According to the invention there is provided a pres sure transducer which is provided with an envelope, at least part of which is distendable, and fluid access means communicating with the interior of the envelope whereby on supplying fluid to the device, the envelope is distended to render the pressure transducer unresponsive to any external pressure.

A particular form of the invention is a pressure transducer which comprises a pressure sensitive device comprising at least one part sensitive to a difference in pressure on each side of that part and a detector of the strain induced in such sensitive part, an envelope, at least part of which-is distendable, providing a closure which enables a difference in pressure to exist on each side of the sensitive part, and fluid access means cornmunicating with the interior of the envelope and with each sideof the sensitive part whereby, on supplying fluid to the device, the envelope is distended to render the pressure sensitive device unresponsive to any external pressure and also the pressure on each side of the sensitive part is equalized.

Commonly, of course, the component of a pressure transducer which is sensitive to a difference in pressure on each side of that component is movable in response to the difference in pressure, and a detector of such movement is provided in the pressure sensitive device.

The invention is normally used in conjunction with a recorder on which the changes detected by the device may be displayed. Thus the term detector is used to mean the actual detecting part itself together with any necessary means for transmission of the changes detected to the recorder. Such means may be merely wires, or they could include a radio wave transmitter whereby changes can be monitored by radio-telemetry.

According to a further feature of the invention there is provided a method of determining the zero pressure reading of a pressure transducer provided with an envelope, at least part of which is distendable, and fluid access means, which method comprises the steps of passing a fluid through the fluid access means so that the envelope is distended and the pressure transducer is rendered unresponsive to any external pressure, and then reading the recorded pressure which represents the zero pressure reading.

In order that the invention may be more clearly understood, a preferred embodiment and a modification thereof of the pressure transducer will now be described by way of example only with reference to the accompanying drawings of which:

FIG. 1 shows an axial cross section of the embodiment and;

FIG. 2 shows, in part, a modification of the embodiment of FIG. 1.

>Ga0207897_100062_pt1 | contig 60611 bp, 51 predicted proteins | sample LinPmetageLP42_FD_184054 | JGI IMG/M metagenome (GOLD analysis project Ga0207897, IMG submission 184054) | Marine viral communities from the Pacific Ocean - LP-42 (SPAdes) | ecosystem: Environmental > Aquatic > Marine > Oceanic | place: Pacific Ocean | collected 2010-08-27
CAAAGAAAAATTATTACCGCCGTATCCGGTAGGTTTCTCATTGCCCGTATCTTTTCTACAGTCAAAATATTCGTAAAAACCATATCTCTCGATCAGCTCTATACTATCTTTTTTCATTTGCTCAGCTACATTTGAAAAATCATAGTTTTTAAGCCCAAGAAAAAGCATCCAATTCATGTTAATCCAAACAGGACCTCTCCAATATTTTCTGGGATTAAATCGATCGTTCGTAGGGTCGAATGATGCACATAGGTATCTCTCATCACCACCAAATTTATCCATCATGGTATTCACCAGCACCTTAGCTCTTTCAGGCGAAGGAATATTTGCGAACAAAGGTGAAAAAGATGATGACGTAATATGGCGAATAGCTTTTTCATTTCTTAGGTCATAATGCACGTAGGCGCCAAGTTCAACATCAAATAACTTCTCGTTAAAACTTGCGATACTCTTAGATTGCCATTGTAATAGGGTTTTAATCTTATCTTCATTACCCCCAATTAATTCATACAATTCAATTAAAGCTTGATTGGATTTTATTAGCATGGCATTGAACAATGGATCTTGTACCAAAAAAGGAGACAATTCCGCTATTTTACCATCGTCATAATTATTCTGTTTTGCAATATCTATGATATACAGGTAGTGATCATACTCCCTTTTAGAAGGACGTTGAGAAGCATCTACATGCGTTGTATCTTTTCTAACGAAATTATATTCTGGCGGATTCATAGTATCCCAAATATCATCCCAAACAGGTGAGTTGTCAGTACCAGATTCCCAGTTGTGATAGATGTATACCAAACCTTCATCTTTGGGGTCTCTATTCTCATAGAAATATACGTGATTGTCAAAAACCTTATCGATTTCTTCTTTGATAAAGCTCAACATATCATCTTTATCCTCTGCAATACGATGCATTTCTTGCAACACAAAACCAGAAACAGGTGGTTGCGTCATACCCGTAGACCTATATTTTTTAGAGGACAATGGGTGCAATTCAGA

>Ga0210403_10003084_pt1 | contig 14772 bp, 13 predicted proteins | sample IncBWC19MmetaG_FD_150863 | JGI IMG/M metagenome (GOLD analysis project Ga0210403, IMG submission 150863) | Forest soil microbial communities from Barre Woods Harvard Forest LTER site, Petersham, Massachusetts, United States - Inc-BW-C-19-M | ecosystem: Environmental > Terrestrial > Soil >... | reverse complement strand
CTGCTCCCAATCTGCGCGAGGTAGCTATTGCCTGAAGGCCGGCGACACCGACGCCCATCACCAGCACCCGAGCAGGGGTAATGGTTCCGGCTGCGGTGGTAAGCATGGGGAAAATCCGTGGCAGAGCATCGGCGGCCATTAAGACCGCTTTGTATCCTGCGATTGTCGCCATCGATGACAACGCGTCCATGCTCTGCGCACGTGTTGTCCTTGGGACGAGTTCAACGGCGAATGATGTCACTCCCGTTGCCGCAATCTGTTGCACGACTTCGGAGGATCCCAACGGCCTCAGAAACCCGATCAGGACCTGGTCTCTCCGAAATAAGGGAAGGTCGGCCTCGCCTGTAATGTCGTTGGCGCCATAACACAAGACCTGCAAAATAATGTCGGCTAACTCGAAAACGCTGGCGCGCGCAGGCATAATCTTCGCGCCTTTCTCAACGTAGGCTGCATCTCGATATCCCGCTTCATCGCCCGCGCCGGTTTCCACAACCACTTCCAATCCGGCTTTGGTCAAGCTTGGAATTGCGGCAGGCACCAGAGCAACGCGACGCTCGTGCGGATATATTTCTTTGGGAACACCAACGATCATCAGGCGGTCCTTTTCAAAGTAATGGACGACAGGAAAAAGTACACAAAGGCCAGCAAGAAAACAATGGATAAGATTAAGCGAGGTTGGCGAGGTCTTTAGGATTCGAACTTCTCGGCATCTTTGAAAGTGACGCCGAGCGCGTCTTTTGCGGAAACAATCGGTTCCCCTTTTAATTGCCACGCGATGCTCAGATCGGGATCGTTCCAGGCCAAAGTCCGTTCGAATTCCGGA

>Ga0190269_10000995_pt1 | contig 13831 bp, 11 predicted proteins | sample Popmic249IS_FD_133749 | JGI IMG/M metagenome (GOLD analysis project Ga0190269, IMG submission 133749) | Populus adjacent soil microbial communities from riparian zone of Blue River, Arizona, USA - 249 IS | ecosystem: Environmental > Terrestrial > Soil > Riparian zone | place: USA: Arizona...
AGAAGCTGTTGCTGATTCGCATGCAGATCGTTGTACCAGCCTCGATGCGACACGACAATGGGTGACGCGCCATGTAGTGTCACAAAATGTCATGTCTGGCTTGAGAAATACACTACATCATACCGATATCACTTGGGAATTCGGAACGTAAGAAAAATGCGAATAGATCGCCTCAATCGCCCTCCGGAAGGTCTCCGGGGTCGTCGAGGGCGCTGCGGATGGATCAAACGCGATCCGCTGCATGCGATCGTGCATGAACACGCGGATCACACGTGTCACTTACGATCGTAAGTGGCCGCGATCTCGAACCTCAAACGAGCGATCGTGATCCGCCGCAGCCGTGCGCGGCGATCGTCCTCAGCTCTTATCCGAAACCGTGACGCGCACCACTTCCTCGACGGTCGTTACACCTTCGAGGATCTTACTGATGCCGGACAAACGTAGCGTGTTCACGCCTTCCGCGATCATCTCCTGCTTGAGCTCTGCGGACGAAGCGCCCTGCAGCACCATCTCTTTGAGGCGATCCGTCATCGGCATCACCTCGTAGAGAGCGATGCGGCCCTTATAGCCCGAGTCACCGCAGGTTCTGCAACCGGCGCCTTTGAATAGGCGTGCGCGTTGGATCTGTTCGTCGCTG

Referring to FIG. 1, the invention illustrated is in the form of a pressure transducer suitable for implantation in the heart of an animal and comprises a pressure sensitive device in the form of a pair of prongs 23 and 24 formed from a stainless steel tube 10, open at both ends, provided with two equal axial slots 11 extending from one end of the tube and located radially to each other. Mounted along the axis of the tube 10 is a detector in the form of a silicon crystal strain gauge composed of a silicon crystal 12 secured across a transverse slot 13 in a base formed from a rectangular parallelopipe 14 made of insulating material. The strain gauge is mounted within the tube 10 and along prong 24 so that the crystal 12 is located opposite the closed ends of the slots 11 and in the same plane as the slots 11. Electrical contact points 15 and 16, connected to opposite ends of the crystal l2, and secured respectively to a lead 17 and the tube 10 which, in turn, is secured to a second lead 18. The tube 10 is joined at its end remote from the slots 11 to a flexible tube 19 of the same internal diameter and preferably made of silicone rubber, by way of stainless steel tube 20 of external diameter equal to the internal diameter of the tubes 10 and 19 and which fits within both of the tubes 10 and 19. Surrounding the whole of the pressure sensitive device, i .e., tube 10 and its associated strain gauge, is a distendable envelope in the form of a balloon 21 made of flexible material, for example silicone rubber, which is secured to the external surface of the flexible tube 19. When the pressure on each surface of the balloon 21 is the same, the balloon 21 is not in contact with the tube 10. The tube 19 provides a conduit for the electrical leads 17 and 18 to a recorder (not shown), and this conduit together with the open ends of the tube provides a fluid access means communicating with the interior of balloon 21 and with each side of prong 24.